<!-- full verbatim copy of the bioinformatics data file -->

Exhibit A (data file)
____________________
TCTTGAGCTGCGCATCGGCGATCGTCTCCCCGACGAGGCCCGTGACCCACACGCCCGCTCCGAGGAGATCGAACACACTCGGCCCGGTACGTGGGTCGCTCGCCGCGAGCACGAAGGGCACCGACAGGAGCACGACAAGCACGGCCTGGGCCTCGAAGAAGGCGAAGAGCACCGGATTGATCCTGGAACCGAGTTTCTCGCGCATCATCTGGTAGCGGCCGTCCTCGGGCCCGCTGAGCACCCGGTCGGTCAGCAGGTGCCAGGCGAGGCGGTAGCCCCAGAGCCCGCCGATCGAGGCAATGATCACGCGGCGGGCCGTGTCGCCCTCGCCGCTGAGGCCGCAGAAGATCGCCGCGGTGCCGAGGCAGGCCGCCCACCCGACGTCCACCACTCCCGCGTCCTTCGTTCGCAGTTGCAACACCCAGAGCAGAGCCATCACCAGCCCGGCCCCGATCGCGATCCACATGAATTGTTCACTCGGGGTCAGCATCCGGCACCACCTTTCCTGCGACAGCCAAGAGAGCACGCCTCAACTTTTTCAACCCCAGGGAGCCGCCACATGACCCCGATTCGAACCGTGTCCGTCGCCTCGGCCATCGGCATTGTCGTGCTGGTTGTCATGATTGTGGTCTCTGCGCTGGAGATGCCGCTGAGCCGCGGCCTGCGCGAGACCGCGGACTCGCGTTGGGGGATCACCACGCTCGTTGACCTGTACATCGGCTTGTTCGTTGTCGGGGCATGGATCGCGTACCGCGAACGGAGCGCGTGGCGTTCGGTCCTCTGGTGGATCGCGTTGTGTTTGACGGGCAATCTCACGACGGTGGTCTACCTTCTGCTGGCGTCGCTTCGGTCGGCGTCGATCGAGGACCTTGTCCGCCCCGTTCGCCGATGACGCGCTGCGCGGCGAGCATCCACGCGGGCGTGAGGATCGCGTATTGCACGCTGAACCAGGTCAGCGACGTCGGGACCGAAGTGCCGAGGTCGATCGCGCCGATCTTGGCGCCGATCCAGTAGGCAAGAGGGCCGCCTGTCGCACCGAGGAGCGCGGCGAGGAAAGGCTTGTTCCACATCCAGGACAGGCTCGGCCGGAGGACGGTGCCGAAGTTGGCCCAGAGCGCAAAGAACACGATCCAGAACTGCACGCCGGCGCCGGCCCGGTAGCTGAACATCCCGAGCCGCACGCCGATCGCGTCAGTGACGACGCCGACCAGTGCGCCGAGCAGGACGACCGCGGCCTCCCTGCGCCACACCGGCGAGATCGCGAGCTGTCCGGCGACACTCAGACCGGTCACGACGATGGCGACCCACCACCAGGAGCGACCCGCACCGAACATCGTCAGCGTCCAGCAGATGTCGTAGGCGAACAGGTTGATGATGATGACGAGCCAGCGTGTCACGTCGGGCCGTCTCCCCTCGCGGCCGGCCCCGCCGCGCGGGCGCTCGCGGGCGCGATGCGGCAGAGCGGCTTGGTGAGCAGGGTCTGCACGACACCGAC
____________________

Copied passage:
TCTTGAGCTGCGCATCGGCGATCGTCTCCCCGACGAGGCCCGTGACCCACACGCCCGCTCCGAGGAGATCGAACACACTCGGCCCGGTACGTGGGTCGCTCGCCGCGAGCACGAAGGGCACCGACAGGAGCACGACAAGCACGGCCTGGGCCTCGAAGAAGGCGAAGAGCACCGGATTGATCCTGGAACCGAGTTTCTCGCGCATCATCTGGTAGCGGCCGTCCTCGGGCCCGCTGAGCACCCGGTCGGTCAGCAGGTGCCAGGCGAGGCGGTAGCCCCAGAGCCCGCCGATCGAGGCAATGATCACGCGGCGGGCCGTGTCGCCCTCGCCGCTGAGGCCGCAGAAGATCGCCGCGGTGCCGAGGCAGGCCGCCCACCCGACGTCCACCACTCCCGCGTCCTTCGTTCGCAGTTGCAACACCCAGAGCAGAGCCATCACCAGCCCGGCCCCGATCGCGATCCACATGAATTGTTCACTCGGGGTCAGCATCCGGCACCACCTTTCCTGCGACAGCCAAGAGAGCACGCCTCAACTTTTTCAACCCCAGGGAGCCGCCACATGACCCCGATTCGAACCGTGTCCGTCGCCTCGGCCATCGGCATTGTCGTGCTGGTTGTCATGATTGTGGTCTCTGCGCTGGAGATGCCGCTGAGCCGCGGCCTGCGCGAGACCGCGGACTCGCGTTGGGGGATCACCACGCTCGTTGACCTGTACATCGGCTTGTTCGTTGTCGGGGCATGGATCGCGTACCGCGAACGGAGCGCGTGGCGTTCGGTCCTCTGGTGGATCGCGTTGTGTTTGACGGGCAATCTCACGACGGTGGTCTACCTTCTGCTGGCGTCGCTTCGGTCGGCGTCGATCGAGGACCTTGTCCGCCCCGTTCGCCGATGACGCGCTGCGCGGCGAGCATCCACGCGGGCGTGAGGATCGCGTATTGCACGCTGAACCAGGTCAGCGACGTCGGGACCGAAGTGCCGAGGTCGATCGCGCCGATCTTGGCGCCGATCCAGTAGGCAAGAGGGCCGCCTGTCGCACCGAGGAGCGCGGCGAGGAAAGGCTTGTTCCACATCCAGGACAGGCTCGGCCGGAGGACGGTGCCGAAGTTGGCCCAGAGCGCAAAGAACACGATCCAGAACTGCACGCCGGCGCCGGCCCGGTAGCTGAACATCCCGAGCCGCACGCCGATCGCGTCAGTGACGACGCCGACCAGTGCGCCGAGCAGGACGACCGCGGCCTCCCTGCGCCACACCGGCGAGATCGCGAGCTGTCCGGCGACACTCAGACCGGTCACGACGATGGCGACCCACCACCAGGAGCGACCCGCACCGAACATCGTCAGCGTCCAGCAGATGTCGTAGGCGAACAGGTTGATGATGATGACGAGCCAGCGTGTCACGTCGGGCCGTCTCCCCTCGCGGCCGGCCCCGCCGCGCGGGCGCTCGCGGGCGCGATGCGGCAGAGCGGCTTGGTGAGCAGGGTCTGCACGACACCGAC